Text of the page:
2020: Jonathan Todres
2019: Caren Morrison
2018: Courtney Anderson
2017: Kendall L. Kerew
2016: Jennifer Chiovaro (J.D. ’85)
2015: Cass Brewer and Charity Scott
2014: Jessica Gabel Cino
2013: Anne Tucker
2012: Paul Milich
2011: Andrea A. Curcio
Georgia State Law faculty members are engaged in scholarly research that advances the academy, the profession and law reform efforts. The Patricia T. Morgan Award for Outstanding Faculty Scholarship is presented annually to professors who deliver on this mission. The individuals listed below have earned the Morgan Award and their select, featured works serve to highlight the breadth and diversity of our faculty’s recent scholarship.
2020: Yaniv Heled
The Case for Disclosure of Biologics Manufacturing Information, 47 J. L. Med. &
Ethics 54 (2019).
Biosimilars are a Distraction, Health Affairs Blog, Apr. 8, 2019.
Why Healthcare Companies Should Be(come) Benefit Corporations, 60 B.C.L. Rev. 73
(2019) (with Liza Vertinsky and Cass Brewer)
Follow-On Biologics Are Set Up to Fail, 2018 U. Ill. L. Rev. Online 113 (2018).
2019: Jonathan Todres
- PREVENTING CHILD TRAFFICKING: A PUBLIC HEALTH APPROACH (Johns Hopkins University Press, in press, forthcoming 2019) (lead author, with Dr. Angela Diaz)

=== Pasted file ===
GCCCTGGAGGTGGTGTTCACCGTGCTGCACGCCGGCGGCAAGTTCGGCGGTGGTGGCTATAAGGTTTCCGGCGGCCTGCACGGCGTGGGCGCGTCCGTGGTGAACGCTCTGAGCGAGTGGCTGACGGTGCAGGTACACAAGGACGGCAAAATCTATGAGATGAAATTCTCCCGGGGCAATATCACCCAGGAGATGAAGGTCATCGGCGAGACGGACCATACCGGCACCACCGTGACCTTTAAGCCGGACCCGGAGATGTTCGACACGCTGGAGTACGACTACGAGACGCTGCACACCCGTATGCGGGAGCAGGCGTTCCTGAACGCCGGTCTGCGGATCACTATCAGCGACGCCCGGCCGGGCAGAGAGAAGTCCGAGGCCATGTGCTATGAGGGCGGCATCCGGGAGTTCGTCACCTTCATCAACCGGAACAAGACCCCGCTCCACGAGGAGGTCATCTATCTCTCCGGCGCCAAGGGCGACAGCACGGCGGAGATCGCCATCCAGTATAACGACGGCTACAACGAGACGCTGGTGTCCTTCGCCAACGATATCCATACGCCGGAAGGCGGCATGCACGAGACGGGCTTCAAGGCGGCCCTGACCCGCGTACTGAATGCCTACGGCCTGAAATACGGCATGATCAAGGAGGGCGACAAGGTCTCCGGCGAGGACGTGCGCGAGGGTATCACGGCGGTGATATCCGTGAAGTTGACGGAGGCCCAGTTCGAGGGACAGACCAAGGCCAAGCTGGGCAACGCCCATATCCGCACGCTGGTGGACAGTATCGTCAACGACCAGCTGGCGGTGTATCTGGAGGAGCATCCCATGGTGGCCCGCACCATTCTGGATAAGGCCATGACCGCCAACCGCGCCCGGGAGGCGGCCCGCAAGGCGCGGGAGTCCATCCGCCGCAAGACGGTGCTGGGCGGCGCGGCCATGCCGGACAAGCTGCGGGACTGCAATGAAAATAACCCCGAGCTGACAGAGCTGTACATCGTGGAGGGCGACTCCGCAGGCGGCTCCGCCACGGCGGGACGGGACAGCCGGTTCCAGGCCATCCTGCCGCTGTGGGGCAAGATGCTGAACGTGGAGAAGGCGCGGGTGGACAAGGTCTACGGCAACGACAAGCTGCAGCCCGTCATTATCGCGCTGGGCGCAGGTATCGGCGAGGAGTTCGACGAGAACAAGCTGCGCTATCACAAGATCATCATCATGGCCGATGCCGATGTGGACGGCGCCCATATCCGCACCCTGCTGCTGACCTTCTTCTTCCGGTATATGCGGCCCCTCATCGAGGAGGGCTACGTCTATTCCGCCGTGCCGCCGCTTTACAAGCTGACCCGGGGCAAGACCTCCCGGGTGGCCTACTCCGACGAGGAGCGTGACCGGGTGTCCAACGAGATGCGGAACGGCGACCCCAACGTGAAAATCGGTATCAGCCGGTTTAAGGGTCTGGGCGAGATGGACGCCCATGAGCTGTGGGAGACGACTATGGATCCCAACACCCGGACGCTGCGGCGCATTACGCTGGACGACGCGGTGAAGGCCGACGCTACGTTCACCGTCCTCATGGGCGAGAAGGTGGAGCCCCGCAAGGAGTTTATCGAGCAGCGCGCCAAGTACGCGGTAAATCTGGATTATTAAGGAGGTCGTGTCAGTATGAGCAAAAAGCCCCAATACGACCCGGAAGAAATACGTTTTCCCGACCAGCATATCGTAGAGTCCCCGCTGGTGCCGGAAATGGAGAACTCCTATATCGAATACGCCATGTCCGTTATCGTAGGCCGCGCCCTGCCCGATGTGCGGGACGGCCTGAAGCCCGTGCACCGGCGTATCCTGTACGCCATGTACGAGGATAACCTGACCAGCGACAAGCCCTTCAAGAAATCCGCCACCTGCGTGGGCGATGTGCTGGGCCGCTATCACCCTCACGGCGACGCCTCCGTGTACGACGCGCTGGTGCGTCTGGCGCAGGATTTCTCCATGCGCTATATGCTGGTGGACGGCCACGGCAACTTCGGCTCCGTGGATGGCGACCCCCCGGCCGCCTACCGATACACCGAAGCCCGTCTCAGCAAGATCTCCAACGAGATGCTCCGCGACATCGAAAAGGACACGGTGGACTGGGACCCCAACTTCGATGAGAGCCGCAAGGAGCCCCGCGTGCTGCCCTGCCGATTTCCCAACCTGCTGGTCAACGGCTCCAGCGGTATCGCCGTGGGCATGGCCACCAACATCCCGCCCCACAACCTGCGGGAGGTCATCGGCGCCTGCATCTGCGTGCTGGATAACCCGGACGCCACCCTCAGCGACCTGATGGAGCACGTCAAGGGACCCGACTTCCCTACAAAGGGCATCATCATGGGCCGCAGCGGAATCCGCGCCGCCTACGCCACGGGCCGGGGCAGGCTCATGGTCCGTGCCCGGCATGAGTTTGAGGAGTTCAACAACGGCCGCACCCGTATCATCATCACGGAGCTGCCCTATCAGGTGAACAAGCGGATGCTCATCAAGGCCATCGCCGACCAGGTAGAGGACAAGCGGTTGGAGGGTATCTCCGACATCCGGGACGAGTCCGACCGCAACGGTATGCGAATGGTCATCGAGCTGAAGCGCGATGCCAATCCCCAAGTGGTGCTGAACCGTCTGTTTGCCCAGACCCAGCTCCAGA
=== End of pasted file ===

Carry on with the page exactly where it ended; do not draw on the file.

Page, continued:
- Children’s Rights and Women’s Rights: Interrelated and Interdependent, in HANDBOOK OF CHILDREN’S RIGHTS: GLOBAL AND MULTIDISCIPLINARY PERSPECTIVES (Martin Ruck, Michele Peterson-Badali, and Michael Freeman eds., Taylor & Francis Publishers, 2017) (invited)
- Confronting Child Exploitation: The Optional Protocols and the Role of Children’s Rights Law. In VIOLENCE AGAINST CHILDREN: MAKING HUMAN RIGHTS REAL, 86-103 (Gertrud Lenzer ed., Routledge, December 2018) (invited)
- Violence, Exploitation, and the Rights of the Child. In International Human rights of Children (Ursula Kilkelly & Ton Liefaard eds., Springer, 2018) (invited)
- “Article 8: The Right to Preservation of a Child’s Identity” in U.N. CONVENTION ON THE RIGHTS OF THE CHILD: A COMMENTARY (John Tobin ed., Oxford University Press, 2019) (second author, with John Tobin) (invited)
- Children’s Right to Participate: Insights from the Story of Malala. In LITERARY CULTURES AND TWENTY-FIRST CENTURY CHILDHOODS (Nathalie op de Beeck ed., Palgrave, forthcoming 2019) (invited)